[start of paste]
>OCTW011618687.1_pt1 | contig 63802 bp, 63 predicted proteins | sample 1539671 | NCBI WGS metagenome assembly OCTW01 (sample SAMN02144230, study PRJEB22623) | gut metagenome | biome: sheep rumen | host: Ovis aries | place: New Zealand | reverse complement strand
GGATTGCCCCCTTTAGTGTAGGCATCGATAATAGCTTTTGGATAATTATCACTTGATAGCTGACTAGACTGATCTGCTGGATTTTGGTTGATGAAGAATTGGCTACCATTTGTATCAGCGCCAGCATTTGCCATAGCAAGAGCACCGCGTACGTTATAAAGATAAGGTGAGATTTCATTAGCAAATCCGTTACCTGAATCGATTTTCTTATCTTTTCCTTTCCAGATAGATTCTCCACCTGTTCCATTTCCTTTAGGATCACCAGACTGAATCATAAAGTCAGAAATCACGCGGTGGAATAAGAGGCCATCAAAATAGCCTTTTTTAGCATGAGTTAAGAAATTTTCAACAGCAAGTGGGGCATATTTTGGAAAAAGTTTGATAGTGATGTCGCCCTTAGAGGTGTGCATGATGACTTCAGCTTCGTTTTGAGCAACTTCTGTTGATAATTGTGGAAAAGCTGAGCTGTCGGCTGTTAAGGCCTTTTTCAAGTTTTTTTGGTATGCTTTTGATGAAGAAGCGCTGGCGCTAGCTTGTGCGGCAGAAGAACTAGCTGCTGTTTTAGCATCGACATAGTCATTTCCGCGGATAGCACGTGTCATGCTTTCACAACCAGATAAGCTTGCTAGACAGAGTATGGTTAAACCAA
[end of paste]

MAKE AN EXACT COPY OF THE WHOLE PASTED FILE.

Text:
>OCTW011618687.1_pt1 | contig 63802 bp, 63 predicted proteins | sample 1539671 | NCBI WGS metagenome assembly OCTW01 (sample SAMN02144230, study PRJEB22623) | gut metagenome | biome: sheep rumen | host: Ovis aries | place: New Zealand | reverse complement strand
GGATTGCCCCCTTTAGTGTAGGCATCGATAATAGCTTTTGGATAATTATCACTTGATAGCTGACTAGACTGATCTGCTGGATTTTGGTTGATGAAGAATTGGCTACCATTTGTATCAGCGCCAGCATTTGCCATAGCAAGAGCACCGCGTACGTTATAAAGATAAGGTGAGATTTCATTAGCAAATCCGTTACCTGAATCGATTTTCTTATCTTTTCCTTTCCAGATAGATTCTCCACCTGTTCCATTTCCTTTAGGATCACCAGACTGAATCATAAAGTCAGAAATCACGCGGTGGAATAAGAGGCCATCAAAATAGCCTTTTTTAGCATGAGTTAAGAAATTTTCAACAGCAAGTGGGGCATATTTTGGAAAAAGTTTGATAGTGATGTCGCCCTTAGAGGTGTGCATGATGACTTCAGCTTCGTTTTGAGCAACTTCTGTTGATAATTGTGGAAAAGCTGAGCTGTCGGCTGTTAAGGCCTTTTTCAAGTTTTTTTGGTATGCTTTTGATGAAGAAGCGCTGGCGCTAGCTTGTGCGGCAGAAGAACTAGCTGCTGTTTTAGCATCGACATAGTCATTTCCGCGGATAGCACGTGTCATGCTTTCACAACCAGATAAGCTTGCTAGACAGAGTATGGTTAAACCAA